The Home School Court Report
- disclaimer -
Jan - Feb.doc
  C  O  N  T  E  N  T  S  Next Issue

Cover Stories

Across the Nation

Denying Constitutional Rights for Money

Pennsylvania Under Fire

Contact Countdown

New York Tightens Up

South Carolina Disapproves

Onslaught in Michigan

Ohio Cases Increase

How to Correspond with Your School District

Present Legal Climate in California

Texas Drags On

Homeschoolers Excel


President’s Corner

C O V E R   S T O R Y

Across the nation

As HSLDA has grown in membership, the HSLDA legal staff has been involved in more and more cases across the country. Below is a brief summary of some of the legal battles that HSLDA is waging and in some cases has already won.

In Tennessee, HSLDA President Michael Farris won a landmark case, Mozert, et al., v. Hawkins County Public Schools, et al., No. CIV-2-83-401, U.S. District Court for the Eastern District of Tennessee, October 24, 1986, which has secured basic constitutional rights for public school children and homeschoolers. Farris, working as counsel for Concerned Women for America, brought a 1983 civil rights action seeking injunctive relief and monetary damages against the local school board for violating several parents’ First Amendment right to the free exercise of religion. The children involved refused to read certain textbooks that were offensive to their religious beliefs and as a result were expelled from school.

The federal court ruled that the school board did not use the least restrictive means in fulfilling their interest in education by allowing only one series of textbooks to be used. In order to accommodate the plaintiffs’ religious convictions, the court ruled that the public schools must allow students to “opt out” of classes that violate their beliefs. The students would then be instructed at home in that subject. The importance of the decision to homeschoolers is that the court implicitly recognized the fundamental right of parents to teach their own children. This case is a major victory for parental rights and First Amendment rights.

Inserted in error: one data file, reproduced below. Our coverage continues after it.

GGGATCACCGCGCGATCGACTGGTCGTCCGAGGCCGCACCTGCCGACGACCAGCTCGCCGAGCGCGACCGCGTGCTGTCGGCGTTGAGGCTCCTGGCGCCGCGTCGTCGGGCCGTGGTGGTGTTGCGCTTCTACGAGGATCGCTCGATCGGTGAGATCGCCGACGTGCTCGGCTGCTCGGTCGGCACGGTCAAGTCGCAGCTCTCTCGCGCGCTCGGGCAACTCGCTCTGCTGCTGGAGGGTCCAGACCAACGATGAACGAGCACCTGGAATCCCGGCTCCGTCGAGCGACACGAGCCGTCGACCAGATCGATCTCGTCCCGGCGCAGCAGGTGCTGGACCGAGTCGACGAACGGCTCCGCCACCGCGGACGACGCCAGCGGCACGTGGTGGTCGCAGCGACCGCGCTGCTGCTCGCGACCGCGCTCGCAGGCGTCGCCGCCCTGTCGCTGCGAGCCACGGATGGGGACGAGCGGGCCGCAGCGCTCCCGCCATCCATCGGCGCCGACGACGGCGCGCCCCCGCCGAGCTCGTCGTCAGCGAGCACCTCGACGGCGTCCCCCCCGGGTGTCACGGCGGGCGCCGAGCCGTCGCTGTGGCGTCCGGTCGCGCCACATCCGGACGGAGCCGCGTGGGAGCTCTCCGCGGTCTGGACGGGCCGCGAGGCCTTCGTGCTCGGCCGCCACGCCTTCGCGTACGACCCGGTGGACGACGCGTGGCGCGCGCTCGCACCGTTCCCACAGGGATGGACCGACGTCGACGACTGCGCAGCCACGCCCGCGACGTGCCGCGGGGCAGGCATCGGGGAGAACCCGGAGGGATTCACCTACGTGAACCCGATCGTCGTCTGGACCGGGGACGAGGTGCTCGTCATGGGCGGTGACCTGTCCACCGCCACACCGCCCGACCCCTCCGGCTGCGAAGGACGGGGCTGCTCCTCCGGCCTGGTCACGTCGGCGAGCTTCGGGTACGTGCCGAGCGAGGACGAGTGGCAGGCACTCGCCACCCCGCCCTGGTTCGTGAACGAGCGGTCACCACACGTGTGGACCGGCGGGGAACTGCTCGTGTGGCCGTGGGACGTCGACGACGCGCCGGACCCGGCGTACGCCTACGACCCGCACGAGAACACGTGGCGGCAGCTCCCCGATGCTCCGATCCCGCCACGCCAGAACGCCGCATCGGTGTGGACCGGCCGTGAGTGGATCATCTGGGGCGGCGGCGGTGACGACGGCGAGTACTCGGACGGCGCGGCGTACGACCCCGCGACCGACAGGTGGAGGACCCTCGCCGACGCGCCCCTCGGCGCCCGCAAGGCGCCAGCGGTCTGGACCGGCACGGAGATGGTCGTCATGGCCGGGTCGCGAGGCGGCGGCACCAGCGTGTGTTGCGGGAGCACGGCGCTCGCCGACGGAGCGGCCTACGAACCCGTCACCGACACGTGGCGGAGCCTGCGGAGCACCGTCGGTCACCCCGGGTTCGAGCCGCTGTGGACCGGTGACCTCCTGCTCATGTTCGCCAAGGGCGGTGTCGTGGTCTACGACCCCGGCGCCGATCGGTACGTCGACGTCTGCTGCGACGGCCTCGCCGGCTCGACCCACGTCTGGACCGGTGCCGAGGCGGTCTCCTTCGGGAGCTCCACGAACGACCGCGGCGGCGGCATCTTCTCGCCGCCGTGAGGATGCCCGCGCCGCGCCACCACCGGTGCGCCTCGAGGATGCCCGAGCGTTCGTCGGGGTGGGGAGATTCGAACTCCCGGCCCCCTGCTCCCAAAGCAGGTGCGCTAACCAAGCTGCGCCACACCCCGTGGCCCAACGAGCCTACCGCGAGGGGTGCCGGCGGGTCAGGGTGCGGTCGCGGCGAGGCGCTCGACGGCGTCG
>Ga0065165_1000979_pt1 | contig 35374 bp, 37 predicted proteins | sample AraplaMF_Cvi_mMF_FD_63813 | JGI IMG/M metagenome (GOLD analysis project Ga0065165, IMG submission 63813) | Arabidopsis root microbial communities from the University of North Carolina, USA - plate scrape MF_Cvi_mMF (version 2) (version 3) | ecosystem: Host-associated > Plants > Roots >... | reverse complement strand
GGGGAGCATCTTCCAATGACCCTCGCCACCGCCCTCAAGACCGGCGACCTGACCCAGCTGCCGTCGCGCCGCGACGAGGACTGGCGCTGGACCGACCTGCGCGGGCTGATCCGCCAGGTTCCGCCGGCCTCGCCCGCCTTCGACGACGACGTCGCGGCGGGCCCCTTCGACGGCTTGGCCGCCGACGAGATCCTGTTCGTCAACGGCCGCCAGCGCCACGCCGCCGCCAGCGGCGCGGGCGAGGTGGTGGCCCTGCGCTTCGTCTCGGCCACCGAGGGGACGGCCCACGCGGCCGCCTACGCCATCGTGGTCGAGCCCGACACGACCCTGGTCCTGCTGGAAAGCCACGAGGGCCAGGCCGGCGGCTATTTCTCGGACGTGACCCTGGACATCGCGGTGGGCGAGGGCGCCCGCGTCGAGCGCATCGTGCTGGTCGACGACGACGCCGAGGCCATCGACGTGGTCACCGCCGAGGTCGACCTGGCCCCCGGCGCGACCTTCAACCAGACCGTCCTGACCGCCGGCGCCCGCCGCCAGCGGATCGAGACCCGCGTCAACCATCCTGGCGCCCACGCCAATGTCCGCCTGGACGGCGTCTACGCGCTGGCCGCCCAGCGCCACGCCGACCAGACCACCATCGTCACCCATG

In Iowa, some local school districts insist on demanding that all homeschool instruction be given by a certified teacher. On October 22, 1986, the Iowa Supreme Court agreed to hear HSLDA’s case, Iowa v. Trucke, No. 86-530, because of the important constitutional issues involved. The HSLDA legal staff is arguing that since the requirement for “equivalent instruction” has been struck down by the federal court as void for vagueness, the requirement must also be ruled void for vagueness because it is inseparable from the equivalent instruction requirement. HSLDA is also raising several key constitutional arguments that have never been raised in relation to this statute before. All the briefs have already been filed so oral arguments will be set soon.

In addition to the case before the Iowa Supreme Court, HSLDA has also filed a 1983 civil rights action against the school board in Monona County for voting to bring new charges against the Trucke family again this year (Trucke v. Eriemeier, No. C86-4181, U.S. District Court for the Northern District of Iowa). HSLDA is attacking the compulsory attendance statute as unconstitutional for several reasons.

In North Dakota, four HSLDA families have had charges filed against them because they refuse to use a certified teacher as required by law. Michael Farris has filed a 1983 civil rights action non behalf of two families challenging the constitutionality of North Dakota’s certification requirement (Anderson v. Gilge, U.S. District Court for the District of North Dakota, Southeastern Division). North Dakota, Iowa, and Michigan are the last three states that still require homeschoolers to be certified.